Researching Your Character


Last week, we covered the three subcategories of the destructive character arc. Can you remember what they are? The destructive character arc can lead to some interesting developments in protagonists, antagonists, or other impactful characters in your story. All of this depends on what the purpose of your story, or the purpose of the character in your story, is. Now that we’ve covered the three most common character arcs, which one are you using for this character? I’d love to hear in the comment section. Today, we’ll return to the path of a character’s development.


Researching your character changes your characters from flat characters to round characters. A rounded character can carry a novel, a flat character can’t step off the page.

Why to Research Your Character:

Have you ever met someone who claimed to be best friends with your best friend? They claim to know a lot about them, but when they make identifying statements, they’re way off the mark. The disconnect between viewer and character can become a mirror image to you as a writer and the characters you’ve created. Researching your characters can mean a lot of things, but the big “why” is you won’t be able to claim that character as your best friend if you don’t know them. Don’t forget that researching your character can round out your character to make them more memorable.

Ways to Research your Character:

Write character clips prior to your novel: I got this idea from a series of character writing prompts in The 3 A.M. Epiphany by Brian Kiteley. But writing flash fiction, or short stories, and maybe novels if you feel it necessary, about characterizing moments before your novel begins can help you round out the rough edges of your characters. The length depends on your characterizing moment, but try for around 500 words to work your character out.

Interview your character: While I worked on the first draft of Assimilation Fault, I found that one of my main characters fell flat. About halfway through the draft, I was running out of steam. I’d just watched Joker (2019) and the tv host scene gave me an idea. I put my character on the show and pretended to be someone like Jimmy Fallon, Larry King, or Oprah Winfrey. Then I started with some basic questions and discovered more questions as I wrote. So how do you do this? Start with a set of questions you know you need answered, but the story hasn’t yet. Then, as you get your responses from your character, find the questions they create from their answers. A little confusing? Maybe, but it may lead you down the path of character discovery.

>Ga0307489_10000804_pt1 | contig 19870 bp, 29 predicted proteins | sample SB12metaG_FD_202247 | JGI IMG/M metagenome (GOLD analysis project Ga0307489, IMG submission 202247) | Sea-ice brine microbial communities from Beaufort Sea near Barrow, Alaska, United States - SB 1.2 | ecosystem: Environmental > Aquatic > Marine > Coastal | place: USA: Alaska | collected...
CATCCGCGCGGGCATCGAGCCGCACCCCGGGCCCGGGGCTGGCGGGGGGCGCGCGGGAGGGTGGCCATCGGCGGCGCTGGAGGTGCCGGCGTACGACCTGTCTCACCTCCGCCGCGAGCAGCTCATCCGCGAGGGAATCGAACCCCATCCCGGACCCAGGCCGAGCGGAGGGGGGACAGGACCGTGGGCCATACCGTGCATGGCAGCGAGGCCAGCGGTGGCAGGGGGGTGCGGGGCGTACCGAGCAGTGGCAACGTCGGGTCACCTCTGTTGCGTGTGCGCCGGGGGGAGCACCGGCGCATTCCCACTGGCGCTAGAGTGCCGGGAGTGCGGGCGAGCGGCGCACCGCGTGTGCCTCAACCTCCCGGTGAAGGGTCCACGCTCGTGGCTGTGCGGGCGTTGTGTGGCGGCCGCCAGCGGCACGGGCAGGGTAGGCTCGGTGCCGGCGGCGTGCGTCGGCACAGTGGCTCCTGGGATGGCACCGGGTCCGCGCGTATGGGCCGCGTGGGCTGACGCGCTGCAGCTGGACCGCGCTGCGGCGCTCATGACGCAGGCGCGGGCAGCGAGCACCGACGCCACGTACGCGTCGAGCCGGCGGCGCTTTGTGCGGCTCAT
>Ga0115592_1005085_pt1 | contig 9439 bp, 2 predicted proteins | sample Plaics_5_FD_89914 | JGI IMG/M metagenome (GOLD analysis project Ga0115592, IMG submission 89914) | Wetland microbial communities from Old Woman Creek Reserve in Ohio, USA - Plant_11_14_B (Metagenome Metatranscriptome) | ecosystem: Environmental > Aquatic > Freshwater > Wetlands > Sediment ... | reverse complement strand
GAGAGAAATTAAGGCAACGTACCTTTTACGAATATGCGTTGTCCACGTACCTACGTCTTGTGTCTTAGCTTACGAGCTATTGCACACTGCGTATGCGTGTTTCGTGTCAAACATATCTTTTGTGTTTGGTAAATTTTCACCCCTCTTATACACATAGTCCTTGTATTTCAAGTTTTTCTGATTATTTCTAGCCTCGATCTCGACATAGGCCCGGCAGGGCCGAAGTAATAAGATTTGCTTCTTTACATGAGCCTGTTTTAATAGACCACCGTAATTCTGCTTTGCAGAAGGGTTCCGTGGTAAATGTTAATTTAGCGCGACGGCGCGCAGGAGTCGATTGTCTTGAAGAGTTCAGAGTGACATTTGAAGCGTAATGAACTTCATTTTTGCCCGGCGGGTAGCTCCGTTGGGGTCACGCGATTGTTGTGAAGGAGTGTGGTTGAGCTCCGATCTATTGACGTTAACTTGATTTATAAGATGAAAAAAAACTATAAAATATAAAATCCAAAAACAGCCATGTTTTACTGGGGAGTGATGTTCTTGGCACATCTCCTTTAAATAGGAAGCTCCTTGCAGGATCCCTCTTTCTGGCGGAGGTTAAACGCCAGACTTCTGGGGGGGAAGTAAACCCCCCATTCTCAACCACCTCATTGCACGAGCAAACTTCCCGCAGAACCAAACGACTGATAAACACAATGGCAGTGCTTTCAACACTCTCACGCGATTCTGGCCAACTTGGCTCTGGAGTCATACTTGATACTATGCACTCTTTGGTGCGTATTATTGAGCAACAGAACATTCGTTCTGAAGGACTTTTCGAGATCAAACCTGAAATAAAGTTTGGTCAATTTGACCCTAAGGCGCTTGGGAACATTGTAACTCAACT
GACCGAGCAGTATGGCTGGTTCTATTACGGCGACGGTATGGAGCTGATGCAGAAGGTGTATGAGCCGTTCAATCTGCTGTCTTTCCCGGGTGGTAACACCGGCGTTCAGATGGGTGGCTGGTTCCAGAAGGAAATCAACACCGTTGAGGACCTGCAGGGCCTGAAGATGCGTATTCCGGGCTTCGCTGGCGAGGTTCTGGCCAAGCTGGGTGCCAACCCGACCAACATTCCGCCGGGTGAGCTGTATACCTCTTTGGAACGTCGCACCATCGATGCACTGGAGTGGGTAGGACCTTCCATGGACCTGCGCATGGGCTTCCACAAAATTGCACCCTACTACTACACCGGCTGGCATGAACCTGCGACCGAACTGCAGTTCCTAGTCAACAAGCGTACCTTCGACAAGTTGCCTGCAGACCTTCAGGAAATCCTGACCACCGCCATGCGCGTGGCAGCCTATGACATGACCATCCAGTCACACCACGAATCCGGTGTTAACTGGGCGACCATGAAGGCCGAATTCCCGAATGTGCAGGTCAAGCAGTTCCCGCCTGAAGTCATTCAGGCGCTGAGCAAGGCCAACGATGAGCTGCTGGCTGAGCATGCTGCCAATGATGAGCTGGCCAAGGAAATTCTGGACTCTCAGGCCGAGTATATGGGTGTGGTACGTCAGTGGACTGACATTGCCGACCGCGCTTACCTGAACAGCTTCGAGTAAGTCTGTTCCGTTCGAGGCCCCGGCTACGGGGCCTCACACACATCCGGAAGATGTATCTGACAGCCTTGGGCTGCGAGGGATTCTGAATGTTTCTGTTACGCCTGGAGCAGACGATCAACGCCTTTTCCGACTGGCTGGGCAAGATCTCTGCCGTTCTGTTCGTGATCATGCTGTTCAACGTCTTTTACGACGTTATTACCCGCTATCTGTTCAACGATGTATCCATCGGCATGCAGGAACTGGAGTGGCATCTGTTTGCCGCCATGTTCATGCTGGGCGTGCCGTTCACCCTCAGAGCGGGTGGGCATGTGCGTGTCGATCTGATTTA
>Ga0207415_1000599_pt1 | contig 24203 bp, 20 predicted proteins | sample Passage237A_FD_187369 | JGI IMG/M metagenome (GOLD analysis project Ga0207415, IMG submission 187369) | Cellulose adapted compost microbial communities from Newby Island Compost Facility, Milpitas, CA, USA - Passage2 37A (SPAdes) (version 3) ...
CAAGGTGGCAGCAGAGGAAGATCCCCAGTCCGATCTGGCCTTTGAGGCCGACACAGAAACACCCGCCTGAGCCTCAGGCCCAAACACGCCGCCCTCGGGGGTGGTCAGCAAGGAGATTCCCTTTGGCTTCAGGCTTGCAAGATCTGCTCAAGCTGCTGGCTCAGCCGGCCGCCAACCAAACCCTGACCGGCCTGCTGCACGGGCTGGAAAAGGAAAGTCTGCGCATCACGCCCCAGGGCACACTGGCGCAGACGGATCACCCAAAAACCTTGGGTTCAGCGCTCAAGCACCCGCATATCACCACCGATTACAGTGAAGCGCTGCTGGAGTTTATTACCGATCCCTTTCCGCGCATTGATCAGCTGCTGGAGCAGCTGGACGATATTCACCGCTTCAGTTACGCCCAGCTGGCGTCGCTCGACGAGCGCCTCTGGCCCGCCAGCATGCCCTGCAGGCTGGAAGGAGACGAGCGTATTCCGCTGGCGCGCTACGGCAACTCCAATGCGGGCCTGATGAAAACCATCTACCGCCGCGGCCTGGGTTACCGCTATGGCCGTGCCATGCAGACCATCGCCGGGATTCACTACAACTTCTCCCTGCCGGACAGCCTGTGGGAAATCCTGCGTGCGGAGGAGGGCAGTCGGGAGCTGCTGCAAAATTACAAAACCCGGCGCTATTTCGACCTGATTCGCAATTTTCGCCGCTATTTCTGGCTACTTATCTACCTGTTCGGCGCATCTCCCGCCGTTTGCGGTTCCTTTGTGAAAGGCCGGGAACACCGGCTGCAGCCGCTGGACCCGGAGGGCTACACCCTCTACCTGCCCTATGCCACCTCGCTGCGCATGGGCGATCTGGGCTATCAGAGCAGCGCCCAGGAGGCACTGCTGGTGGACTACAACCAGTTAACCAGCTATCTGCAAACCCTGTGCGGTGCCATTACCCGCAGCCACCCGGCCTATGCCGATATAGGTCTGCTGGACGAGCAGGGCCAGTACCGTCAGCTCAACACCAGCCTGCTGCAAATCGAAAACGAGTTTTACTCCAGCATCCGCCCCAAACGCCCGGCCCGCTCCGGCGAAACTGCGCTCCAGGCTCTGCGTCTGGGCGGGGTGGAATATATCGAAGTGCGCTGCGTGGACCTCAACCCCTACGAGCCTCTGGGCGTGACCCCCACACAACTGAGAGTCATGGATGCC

Fill out one or many character questionnaires: There are a plethora of character questionnaires out there. The basic concept is that you, acting as your character, fill out these questionnaires to learn more about your character. I’ve heard of authors using the personality tests like Myers-Briggs, the Birkman Method, or the Enneagram. If you use Scrivener as a writing tool, then it has its own brief questionnaire to help you keep your characters straight. If you don’t want to use a personality test, then google character questionnaires and you’ll find over 20 million results. You can refine by genre or character arc from there.


After defining your character arc, you can learn more about your character through researching your character. Above are a few options, but there are exhaustive lists to approaches. If you have any methods of research you use, please comment below. A lot of what you learn through this research may never end up quoted on the pages of your novel, but it will show through your character’s actions and reactions throughout. Check in next week for more on round and flat characters.

Thank you for reading, and as always, stay fresh, my nugs!

Previous: The Destructive Character Arcs

Next: Round Characters Vs Flat Characters

3 thoughts on “Researching Your Character

  1. Pingback: The Destructive Character Arcs – Myers Fiction

  2. Pingback: Round Characters Vs. Flat Characters – Myers Fiction

  3. Pingback: Character Creation Closeout – Myers Fiction

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